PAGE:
Design. The camera body itself is quite attractive. About the size of a pack of cards, the aluminum shell easily slips into even a small shirt pocket. But Samsung includes a stylish silver weave camera case with a belt loop and an opening for the included wrist strap so you have no reason to leave it behind no matter how you want to carry it. In fact, I kept picking it up to take with me long after I'd amassed enough shots for a sample gallery. We bonded.
|The Shutter & Power Buttons
Power is recessed, Shutter raised
The back of the camera was also cleanly laid out, with the familiar zoom toggle up top and the common four-way navigator below. There are only four other small buttons to figure out. Even if it takes a while to figure out what's on the +/- button or what the Mode button is doing!
|Clean Control Layout
The SD memory card format is common on compact cameras, and well implemented here, tucked into the battery compartment like many other digicams. Unfortunately, there's no latch on the proprietary lithium-ion battery, so you'll want to open the camera only when it's upside down to avoid dropping the battery.
There is about 26MB of flash memory built into the camera, which is an increasingly common alternative to including a uselessly small memory card. And since it's always in the camera, it's a life saver when you run out of room on your memory card.
Shooting. Power on and power down don't set any speed records, but they don't introduce annoying delays either. They're genuinely average. I quickly got a feel for the roughly two seconds it takes for the camera to get ready. And, of course, you can always overcome that by setting the Power Save feature to one, three, or five minutes, so just a tap on the Shutter button brings the L50 back to life.
|No Latch So ...
the battery falls out
The LCD (the L50's only viewfinder) is bright and spacious, a delight to use. It's also resistant to smudging and scratching, it seemed to me. I didn't have to clean it nearly as much as some other digicams.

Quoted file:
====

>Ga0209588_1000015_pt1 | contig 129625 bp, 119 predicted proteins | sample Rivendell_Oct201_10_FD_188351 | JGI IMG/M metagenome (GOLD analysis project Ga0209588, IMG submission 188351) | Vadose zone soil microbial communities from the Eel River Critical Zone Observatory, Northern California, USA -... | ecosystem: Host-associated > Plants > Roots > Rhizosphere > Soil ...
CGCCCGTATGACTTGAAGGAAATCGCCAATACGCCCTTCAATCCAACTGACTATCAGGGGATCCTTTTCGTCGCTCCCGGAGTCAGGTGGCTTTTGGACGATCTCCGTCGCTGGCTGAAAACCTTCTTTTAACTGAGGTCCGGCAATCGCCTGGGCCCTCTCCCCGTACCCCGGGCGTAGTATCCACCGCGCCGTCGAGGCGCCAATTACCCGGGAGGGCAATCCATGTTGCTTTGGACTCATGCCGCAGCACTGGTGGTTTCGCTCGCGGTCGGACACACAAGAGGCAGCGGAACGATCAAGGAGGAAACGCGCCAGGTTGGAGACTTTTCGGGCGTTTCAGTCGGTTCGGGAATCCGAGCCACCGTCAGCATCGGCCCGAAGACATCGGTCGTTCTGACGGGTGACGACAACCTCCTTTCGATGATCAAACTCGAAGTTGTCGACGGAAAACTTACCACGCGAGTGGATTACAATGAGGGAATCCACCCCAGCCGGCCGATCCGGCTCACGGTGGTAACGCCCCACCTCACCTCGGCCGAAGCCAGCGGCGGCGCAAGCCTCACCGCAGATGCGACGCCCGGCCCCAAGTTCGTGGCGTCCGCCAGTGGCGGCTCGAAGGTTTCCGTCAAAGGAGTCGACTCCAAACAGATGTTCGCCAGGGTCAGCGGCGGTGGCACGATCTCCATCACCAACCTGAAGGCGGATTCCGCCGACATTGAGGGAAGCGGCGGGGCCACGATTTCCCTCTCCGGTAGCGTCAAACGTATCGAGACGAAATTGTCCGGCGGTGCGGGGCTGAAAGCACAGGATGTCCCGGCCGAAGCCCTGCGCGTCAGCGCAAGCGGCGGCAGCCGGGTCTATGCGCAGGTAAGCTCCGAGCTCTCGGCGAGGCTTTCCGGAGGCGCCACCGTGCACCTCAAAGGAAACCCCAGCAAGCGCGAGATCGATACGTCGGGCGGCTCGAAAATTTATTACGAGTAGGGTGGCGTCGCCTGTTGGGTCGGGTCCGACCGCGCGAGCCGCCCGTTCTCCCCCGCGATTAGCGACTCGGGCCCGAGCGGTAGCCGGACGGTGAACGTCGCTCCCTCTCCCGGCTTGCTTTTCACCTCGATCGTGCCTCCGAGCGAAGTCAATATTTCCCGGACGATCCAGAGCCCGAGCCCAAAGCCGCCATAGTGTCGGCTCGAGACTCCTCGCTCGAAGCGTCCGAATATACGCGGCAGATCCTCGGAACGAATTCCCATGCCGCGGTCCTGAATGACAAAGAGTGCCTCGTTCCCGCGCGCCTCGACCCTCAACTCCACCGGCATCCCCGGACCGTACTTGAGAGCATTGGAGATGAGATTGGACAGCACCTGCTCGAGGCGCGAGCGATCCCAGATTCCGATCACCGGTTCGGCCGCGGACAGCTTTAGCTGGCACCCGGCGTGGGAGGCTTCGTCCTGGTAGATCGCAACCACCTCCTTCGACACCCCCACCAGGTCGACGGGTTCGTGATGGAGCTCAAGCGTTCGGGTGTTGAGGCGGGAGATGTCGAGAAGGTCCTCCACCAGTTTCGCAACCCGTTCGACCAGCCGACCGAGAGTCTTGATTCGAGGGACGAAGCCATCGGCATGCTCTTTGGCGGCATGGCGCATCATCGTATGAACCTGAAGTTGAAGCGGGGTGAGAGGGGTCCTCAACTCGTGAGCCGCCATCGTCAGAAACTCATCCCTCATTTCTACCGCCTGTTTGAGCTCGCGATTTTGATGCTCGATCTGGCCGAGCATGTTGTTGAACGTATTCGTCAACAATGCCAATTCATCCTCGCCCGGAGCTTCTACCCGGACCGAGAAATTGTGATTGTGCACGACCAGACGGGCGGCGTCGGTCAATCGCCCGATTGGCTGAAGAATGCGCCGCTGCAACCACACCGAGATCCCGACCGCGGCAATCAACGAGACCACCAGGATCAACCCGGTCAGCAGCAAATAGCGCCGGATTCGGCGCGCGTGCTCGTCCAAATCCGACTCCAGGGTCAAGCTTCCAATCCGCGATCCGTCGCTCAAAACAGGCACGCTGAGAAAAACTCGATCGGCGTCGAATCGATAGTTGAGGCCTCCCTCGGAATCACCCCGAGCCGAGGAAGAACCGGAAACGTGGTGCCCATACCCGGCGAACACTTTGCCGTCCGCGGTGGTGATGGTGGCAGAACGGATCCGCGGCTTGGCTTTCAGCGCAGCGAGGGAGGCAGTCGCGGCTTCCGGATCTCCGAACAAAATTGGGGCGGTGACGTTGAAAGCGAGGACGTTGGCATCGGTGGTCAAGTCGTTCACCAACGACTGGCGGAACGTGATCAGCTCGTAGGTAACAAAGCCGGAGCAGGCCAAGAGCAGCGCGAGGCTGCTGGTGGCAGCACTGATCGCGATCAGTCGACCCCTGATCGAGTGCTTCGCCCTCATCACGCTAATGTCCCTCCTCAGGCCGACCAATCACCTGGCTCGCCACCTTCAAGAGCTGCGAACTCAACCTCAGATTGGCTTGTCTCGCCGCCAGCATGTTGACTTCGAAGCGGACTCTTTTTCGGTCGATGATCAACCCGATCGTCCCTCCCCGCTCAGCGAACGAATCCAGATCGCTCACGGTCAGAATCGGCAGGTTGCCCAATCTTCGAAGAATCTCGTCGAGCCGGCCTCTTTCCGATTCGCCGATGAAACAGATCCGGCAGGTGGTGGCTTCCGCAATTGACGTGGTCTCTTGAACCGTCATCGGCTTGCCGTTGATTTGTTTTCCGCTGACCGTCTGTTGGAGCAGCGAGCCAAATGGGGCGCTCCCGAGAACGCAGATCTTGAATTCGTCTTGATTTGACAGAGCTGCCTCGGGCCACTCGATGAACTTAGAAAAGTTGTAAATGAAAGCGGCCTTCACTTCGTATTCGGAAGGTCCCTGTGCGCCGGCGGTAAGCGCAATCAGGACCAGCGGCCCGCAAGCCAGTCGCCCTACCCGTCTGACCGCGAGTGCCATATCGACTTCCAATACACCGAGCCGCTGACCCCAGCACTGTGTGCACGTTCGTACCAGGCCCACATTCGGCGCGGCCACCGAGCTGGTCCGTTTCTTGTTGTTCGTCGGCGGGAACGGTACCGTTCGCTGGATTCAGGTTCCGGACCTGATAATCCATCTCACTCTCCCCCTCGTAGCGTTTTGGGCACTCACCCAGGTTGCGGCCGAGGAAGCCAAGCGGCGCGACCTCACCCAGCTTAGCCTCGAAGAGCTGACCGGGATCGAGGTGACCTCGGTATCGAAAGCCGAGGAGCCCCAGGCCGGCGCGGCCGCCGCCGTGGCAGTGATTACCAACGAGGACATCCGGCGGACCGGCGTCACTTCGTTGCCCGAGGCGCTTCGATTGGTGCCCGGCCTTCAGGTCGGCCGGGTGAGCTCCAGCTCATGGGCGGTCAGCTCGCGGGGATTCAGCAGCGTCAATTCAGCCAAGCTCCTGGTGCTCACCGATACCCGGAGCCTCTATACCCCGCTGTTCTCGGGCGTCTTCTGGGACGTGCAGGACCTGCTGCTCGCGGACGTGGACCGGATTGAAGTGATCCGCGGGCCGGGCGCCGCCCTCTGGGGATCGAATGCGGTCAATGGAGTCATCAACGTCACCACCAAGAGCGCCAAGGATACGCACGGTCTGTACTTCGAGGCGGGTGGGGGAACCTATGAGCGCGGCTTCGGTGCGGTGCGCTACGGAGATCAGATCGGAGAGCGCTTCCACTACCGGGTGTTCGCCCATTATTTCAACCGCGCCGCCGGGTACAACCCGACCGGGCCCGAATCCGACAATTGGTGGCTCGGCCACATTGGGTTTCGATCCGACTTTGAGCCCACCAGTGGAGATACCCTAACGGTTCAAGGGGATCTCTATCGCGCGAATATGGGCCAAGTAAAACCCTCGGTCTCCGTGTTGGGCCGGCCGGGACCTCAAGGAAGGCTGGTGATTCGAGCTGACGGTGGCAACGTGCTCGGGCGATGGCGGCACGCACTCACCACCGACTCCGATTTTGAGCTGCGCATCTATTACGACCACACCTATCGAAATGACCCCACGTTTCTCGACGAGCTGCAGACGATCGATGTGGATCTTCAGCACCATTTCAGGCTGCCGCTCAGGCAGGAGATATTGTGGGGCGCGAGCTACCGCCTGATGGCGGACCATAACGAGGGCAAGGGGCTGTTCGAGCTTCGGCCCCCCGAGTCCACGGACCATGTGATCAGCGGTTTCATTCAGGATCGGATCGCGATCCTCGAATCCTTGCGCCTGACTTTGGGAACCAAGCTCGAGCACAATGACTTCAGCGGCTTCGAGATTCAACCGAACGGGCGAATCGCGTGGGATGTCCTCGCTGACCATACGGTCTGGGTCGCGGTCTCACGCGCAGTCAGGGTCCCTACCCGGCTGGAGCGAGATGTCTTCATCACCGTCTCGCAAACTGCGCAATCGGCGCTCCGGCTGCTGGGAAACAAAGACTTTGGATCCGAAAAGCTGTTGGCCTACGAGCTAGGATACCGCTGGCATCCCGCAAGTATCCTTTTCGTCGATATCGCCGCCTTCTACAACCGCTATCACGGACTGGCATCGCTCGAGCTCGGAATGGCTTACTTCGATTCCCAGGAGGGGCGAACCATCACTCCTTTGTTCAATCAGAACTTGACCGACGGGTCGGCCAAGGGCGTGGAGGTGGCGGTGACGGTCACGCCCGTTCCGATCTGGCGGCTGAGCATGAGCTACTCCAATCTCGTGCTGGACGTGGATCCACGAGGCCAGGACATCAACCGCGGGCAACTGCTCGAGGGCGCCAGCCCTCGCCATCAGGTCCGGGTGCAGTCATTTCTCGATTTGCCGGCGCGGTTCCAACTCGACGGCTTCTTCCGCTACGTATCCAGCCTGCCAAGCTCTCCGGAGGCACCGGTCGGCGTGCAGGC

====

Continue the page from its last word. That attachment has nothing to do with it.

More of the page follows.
The familiar Auto mode is joined by the less common but even more useful Program mode (that offers more Effects than Auto does). And there are 11 Scene modes available, as well, including Night, Portrait, Children, Landscape, Close Up, Text, Sunset, Dawn, Backlight, Fireworks, and Beach&Snow. Those scene modes are each distinct from each other (you won't get confused about which to use) and cover the gamut of difficult shooting situations, with one exception: I'd have liked to see a Museum mode with a high ISO, no flash and 1/30 shutter speed for those times when you can't use flash indoors.
With five megapixels, there's plenty of resolution to get great prints up to 11x14. Even if you crop the image, you can still get a very nice 8x10.
Effects. The Effects button shows the benefits of Samsung's fresh perspective with four fun options. All options are available in Program mode but only Color Effect is available in Auto.
The Color Effect option offers Black and White, Sepia, and Negative modes. But it also offers Red, Green, and Blue modes, which are a bit more subtle than they sound, more like using different White Balance modes.
The Preset Focus Frames Effect provides four focus targets to choose from, including center focus, landscape-oriented portrait, double portrait and portrait-orientated portrait.
The Composite Effect lets you combine the next two to four shots in one image. Select any one of its four layouts and it prompts you to fire the shutter for the first image in the layout. Then it leaves that image on the screen, while prompting you for the next shot, turning that pane of the layout into the active view so you can line the two shots up. You can actually have quite a bit of fun with this, mixing and matching scenes.